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I wanted to share my story of how I had CFS and overcame it. Please stay strong, I wanted to end my life and I didn't let CFS let me****
Let me start off my prefacing that I too was a sufferer of CFS and was an avid contributor to this forum almost 5 years ago. This is my FIRST time coming back here. For 3 years I would get extremely anxious whenever I tried to write my story in here and would shut my computer down. However, I think it is much too selfish to not provide all of you current sufferers with some hope and positivity. Today I write this from my couch after enjoying my breakfast by the pool, relaxing before I workout and play tennis with my father. Both things would have been equally exhausting back in my CFS days.
It was almost five years ago that I began feeling tired. But not that "I could use a nap" tired, but that CFS exhaustion that makes you want to hibernate for days on end. As many users said back when I was active in this forum, you can pinpoint that exact day. Leading up to that day was the root of how I believe CFS consumed my life. It was a dark, gloomy Friday night, two friends of mine convinced me to try a marijuana brownie. I had smoked marijuana only once before this instance so let’s just say this wasn’t the smartest idea. But, like any high school student, I wanted to try something new. We arrived at our destination, a late-night sandwich place frequented by stoners from all over the tri-state area. As I was ordering my sandwich filled with mac and cheese, mozzarella sticks, and French fries, my first ever panic attack occurred. I had my friend drive me home after two long hours of calming me down. Eventually, around 5 am, I fell asleep.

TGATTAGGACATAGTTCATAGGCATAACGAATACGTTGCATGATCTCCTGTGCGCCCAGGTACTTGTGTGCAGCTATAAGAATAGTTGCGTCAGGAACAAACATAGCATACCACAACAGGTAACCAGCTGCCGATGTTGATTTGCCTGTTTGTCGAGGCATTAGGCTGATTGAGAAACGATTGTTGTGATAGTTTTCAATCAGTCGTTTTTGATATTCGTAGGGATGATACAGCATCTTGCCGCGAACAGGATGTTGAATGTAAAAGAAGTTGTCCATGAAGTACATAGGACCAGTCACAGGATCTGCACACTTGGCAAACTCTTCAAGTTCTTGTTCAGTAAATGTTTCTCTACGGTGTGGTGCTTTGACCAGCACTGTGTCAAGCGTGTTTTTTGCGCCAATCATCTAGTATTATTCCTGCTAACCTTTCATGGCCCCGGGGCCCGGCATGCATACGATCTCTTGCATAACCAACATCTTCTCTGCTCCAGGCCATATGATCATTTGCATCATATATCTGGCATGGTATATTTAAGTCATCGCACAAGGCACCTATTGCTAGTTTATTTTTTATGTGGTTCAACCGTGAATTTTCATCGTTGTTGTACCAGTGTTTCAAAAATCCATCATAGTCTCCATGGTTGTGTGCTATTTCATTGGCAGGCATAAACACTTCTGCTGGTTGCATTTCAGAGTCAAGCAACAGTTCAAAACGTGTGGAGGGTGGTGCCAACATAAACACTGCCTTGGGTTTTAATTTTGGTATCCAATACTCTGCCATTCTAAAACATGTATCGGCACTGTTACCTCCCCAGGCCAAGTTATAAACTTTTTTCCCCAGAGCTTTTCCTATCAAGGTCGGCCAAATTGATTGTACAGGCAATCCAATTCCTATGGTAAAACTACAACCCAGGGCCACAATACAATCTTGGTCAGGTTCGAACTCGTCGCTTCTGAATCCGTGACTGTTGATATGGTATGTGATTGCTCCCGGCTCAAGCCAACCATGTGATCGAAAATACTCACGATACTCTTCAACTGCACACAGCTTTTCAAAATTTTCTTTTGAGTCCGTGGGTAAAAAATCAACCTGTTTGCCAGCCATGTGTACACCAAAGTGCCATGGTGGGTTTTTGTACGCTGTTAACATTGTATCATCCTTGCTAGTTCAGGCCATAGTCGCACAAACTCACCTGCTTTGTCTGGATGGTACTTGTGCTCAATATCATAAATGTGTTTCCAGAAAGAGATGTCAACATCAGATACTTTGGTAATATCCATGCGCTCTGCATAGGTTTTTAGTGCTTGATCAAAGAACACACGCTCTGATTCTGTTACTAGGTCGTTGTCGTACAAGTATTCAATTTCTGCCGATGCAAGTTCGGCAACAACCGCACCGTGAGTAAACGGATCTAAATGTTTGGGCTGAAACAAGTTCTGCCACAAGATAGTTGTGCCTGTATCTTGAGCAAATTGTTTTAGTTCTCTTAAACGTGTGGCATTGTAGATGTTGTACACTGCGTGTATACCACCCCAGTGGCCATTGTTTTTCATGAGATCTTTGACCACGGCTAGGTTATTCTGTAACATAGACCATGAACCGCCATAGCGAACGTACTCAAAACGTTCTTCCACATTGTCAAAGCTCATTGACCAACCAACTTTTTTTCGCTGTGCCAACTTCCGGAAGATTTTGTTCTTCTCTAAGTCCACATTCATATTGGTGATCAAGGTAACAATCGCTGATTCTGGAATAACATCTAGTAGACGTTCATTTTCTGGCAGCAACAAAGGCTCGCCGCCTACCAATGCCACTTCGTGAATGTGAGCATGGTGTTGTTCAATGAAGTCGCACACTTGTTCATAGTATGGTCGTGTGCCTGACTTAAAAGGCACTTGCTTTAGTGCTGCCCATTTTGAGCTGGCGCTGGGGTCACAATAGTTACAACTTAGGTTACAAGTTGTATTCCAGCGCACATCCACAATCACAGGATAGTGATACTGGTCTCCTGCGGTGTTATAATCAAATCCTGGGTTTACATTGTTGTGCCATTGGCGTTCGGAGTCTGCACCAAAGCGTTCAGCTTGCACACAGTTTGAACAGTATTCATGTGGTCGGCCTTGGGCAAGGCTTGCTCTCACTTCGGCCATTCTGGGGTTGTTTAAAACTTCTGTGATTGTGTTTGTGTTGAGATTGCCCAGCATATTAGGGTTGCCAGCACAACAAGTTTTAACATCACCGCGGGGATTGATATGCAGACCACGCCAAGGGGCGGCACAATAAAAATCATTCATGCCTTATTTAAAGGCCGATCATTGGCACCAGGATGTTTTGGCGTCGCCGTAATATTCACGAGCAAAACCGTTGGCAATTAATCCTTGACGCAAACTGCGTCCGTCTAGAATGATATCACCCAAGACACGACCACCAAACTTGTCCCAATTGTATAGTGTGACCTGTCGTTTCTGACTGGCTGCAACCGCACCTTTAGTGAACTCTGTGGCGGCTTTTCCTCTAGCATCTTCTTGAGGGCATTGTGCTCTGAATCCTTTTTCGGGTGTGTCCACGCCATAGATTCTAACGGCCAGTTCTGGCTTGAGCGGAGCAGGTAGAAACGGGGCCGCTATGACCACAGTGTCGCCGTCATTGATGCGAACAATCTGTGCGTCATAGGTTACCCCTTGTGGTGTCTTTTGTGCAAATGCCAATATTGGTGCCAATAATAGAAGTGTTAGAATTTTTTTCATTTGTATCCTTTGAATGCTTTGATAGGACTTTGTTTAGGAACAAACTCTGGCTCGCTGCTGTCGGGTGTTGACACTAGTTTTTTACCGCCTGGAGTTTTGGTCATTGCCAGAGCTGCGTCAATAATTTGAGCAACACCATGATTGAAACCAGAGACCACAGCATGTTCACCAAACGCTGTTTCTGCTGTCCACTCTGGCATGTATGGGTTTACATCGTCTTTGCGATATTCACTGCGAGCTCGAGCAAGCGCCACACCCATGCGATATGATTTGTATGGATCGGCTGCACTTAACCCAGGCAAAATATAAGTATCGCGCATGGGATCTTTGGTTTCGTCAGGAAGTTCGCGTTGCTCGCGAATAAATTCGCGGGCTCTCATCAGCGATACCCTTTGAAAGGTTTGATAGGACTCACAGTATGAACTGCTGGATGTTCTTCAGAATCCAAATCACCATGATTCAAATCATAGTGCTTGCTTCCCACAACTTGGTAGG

I awoke the next day feeling…off. Brainfog, exhaustion, and anxiety consumed me. A few days passed and the symptoms subsided a bit, but not completely. The anxiety and chest tightness stayed. Another week went by and I came down with the flu. The combination of the flu and panic attack at around the same time knocked me out. Weeks went by and I still felt flu-like symptoms. Then, in the second week of May of 2014, a feeling I will never forget washed over me. Exhaustion. I was studying for my AP history exam when my eyes began to shut. How did I get so exhausted so quickly and so abruptly? I went out and bought a large coffee, and I never drank coffee. I chugged it. No effect. This was the exact moment that my life changed forever.
Each day was worse than the last. A new symptom seemed to surface every hour. Brainfog, migraines, muscle aches…you name it. That Summer I spent 99% of my days in bed. I awoke only to eat and use the bathroom. I became obsessed with my symptoms. I researched them, I joined forums, I followed sufferers on Instagram. Eventually I stumbled upon an article describing Chronic Fatigue Syndrome. Finally I felt I had some closure, until I realized it was an illness with no cure. Deemed an “invisible illness,” I finally felt heard. My parents were extremely unsupportive as were my friends. My parents berated me for being lazy. They called me a liar. My friends moved on and didn’t care that I was suffering from something. There was only one friend there for me at the time who really listened. Unfortunately, we are no longer friends today, but I still appreciate her comfort at the time.